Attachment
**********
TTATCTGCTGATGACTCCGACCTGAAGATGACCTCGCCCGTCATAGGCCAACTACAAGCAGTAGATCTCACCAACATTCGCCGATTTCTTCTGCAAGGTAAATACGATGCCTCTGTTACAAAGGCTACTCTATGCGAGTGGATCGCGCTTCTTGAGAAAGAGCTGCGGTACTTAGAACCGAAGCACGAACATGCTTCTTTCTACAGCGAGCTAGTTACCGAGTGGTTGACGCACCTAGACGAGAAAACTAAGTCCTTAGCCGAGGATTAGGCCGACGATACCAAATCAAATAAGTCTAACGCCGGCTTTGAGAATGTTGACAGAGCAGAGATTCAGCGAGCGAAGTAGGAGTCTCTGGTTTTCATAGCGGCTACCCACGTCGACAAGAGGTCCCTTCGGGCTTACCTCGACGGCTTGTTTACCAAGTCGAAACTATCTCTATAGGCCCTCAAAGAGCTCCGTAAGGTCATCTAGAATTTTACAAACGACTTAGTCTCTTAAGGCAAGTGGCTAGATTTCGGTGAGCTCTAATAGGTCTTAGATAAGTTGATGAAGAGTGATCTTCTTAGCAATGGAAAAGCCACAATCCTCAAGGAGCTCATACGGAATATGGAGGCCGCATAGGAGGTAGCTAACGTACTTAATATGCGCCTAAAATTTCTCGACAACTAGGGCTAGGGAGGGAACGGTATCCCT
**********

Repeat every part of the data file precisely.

TTATCTGCTGATGACTCCGACCTGAAGATGACCTCGCCCGTCATAGGCCAACTACAAGCAGTAGATCTCACCAACATTCGCCGATTTCTTCTGCAAGGTAAATACGATGCCTCTGTTACAAAGGCTACTCTATGCGAGTGGATCGCGCTTCTTGAGAAAGAGCTGCGGTACTTAGAACCGAAGCACGAACATGCTTCTTTCTACAGCGAGCTAGTTACCGAGTGGTTGACGCACCTAGACGAGAAAACTAAGTCCTTAGCCGAGGATTAGGCCGACGATACCAAATCAAATAAGTCTAACGCCGGCTTTGAGAATGTTGACAGAGCAGAGATTCAGCGAGCGAAGTAGGAGTCTCTGGTTTTCATAGCGGCTACCCACGTCGACAAGAGGTCCCTTCGGGCTTACCTCGACGGCTTGTTTACCAAGTCGAAACTATCTCTATAGGCCCTCAAAGAGCTCCGTAAGGTCATCTAGAATTTTACAAACGACTTAGTCTCTTAAGGCAAGTGGCTAGATTTCGGTGAGCTCTAATAGGTCTTAGATAAGTTGATGAAGAGTGATCTTCTTAGCAATGGAAAAGCCACAATCCTCAAGGAGCTCATACGGAATATGGAGGCCGCATAGGAGGTAGCTAACGTACTTAATATGCGCCTAAAATTTCTCGACAACTAGGGCTAGGGAGGGAACGGTATCCCT